Posted by & filed under The OmegaBlog.

It seems you can’t watch TV or surf the Internet — let alone have a chat with your doctor — without hearing about omega 3’s. Even so, there’s still a lot of confusion and misunderstanding — and you may be wondering, how do omega 3’s help?

Let’s get the easy stuff out of the way first. Omega 3’s are special types of unsaturated fatty acids that occur naturally in certain types of fish and plants. The specific source matters: omega 3 levels are especially high in fish that consume algae as a major portion of their diet — or more specifically, fish that eat fish that eat algae. Some of the fish that are highest in omega 3’s are salmon and halibut.

Meanwhile, a different type of omega 3 (more about that in a minute) is present in plant products such as flax seed, walnuts and soybeans. In general, the omega 3’s derived from algae and the fish that eat it have greater health benefits than that derived from plants.

Omega 3’s first came into the public consciousness in the 1970s, after a Danish study of Inuit communities in Greenland found that the Inuits had significantly fewer blood clots than Danes. One hypothesis for the difference was that the prevalence of fish in their diet improved their cardiovascular health. But exactly how do omega 3’s help?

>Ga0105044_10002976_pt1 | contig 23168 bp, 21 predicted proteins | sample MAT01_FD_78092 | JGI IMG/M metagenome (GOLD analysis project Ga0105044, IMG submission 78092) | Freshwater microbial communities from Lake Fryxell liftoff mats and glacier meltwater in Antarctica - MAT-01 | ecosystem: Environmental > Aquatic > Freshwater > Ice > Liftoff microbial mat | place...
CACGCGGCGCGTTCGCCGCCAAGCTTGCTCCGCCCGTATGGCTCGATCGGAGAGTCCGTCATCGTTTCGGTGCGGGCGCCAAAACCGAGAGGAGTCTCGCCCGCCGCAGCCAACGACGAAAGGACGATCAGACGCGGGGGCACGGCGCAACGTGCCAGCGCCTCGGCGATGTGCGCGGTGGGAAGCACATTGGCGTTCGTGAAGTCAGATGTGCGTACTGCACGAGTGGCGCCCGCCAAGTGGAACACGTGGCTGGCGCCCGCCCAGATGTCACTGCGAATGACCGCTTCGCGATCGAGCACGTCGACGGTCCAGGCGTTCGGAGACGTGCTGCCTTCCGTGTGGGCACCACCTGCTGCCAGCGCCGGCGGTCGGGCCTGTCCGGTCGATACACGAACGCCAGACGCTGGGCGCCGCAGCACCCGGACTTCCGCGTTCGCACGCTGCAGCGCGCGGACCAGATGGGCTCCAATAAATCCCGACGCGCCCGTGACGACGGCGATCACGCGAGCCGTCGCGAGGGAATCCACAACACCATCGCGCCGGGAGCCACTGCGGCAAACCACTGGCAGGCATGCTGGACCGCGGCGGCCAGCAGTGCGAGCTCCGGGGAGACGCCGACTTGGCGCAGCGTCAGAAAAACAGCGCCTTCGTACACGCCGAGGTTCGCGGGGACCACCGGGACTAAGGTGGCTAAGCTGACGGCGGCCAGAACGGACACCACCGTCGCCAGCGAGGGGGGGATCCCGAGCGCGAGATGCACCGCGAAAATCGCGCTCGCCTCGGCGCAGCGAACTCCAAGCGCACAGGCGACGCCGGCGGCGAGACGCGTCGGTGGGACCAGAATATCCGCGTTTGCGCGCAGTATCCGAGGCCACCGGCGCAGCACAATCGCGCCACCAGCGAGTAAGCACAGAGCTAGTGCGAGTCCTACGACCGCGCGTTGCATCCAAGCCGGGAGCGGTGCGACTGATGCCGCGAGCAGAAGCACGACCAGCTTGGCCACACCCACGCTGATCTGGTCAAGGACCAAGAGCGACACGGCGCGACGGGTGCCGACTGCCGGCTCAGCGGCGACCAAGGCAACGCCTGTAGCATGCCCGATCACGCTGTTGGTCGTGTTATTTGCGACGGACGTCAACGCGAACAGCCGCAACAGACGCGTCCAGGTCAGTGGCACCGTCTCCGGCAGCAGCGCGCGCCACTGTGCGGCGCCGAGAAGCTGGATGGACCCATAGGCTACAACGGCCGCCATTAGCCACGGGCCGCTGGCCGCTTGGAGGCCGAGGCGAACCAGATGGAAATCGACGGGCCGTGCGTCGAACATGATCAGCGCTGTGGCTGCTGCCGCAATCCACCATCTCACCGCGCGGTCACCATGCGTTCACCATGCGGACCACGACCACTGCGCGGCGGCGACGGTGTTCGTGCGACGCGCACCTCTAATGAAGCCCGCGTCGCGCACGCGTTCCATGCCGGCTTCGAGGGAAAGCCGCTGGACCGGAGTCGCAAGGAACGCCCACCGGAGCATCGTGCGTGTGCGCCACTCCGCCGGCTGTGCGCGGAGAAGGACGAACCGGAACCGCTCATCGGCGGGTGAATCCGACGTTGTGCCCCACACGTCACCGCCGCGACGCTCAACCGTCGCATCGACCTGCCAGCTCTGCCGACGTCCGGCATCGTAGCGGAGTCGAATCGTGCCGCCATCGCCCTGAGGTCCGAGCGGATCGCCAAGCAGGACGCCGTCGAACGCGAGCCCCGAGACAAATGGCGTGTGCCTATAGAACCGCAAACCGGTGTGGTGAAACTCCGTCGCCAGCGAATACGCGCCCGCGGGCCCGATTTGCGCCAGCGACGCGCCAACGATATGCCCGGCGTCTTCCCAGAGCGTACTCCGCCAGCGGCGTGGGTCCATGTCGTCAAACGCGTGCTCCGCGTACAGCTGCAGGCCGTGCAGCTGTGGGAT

An emerging consensus

Over the past four decades a clear consensus has emerged in the medical community that the high content of omega-3 fatty acids in fish is good for the heart and other aspects of human health. In fact, more recent studies have actually expanded the understanding of these health benefits. For example, one study examined Yup’ik Eskimos in Alaska, who consume on average 20 times more omega 3 fats from fish than people in the continental United States. That study’s findings suggest that a high intake of these fats helps prevent obesity-related chronic diseases such as diabetes and heart disease.

Other studies have shown that omega 3’s can lead to improved health of eyes, the brain and in brain development of children. What’s more, the Mayo Clinic recently reported: “Omega-3 fatty acids are thought to provide a wide range of health benefits, including a lower risk of coronary heart disease and improvement in cholesterol. There have also been promising results from studies looking at omega-3 for cancer, depression, and attention-deficit hyperactivity disorder (ADHD).”

So how do omega 3’s help? In short, the evidence is clear: omega 3’s can contribute to heart health, and much more. But the next thing to learn about is which types of omega 3’s are the best.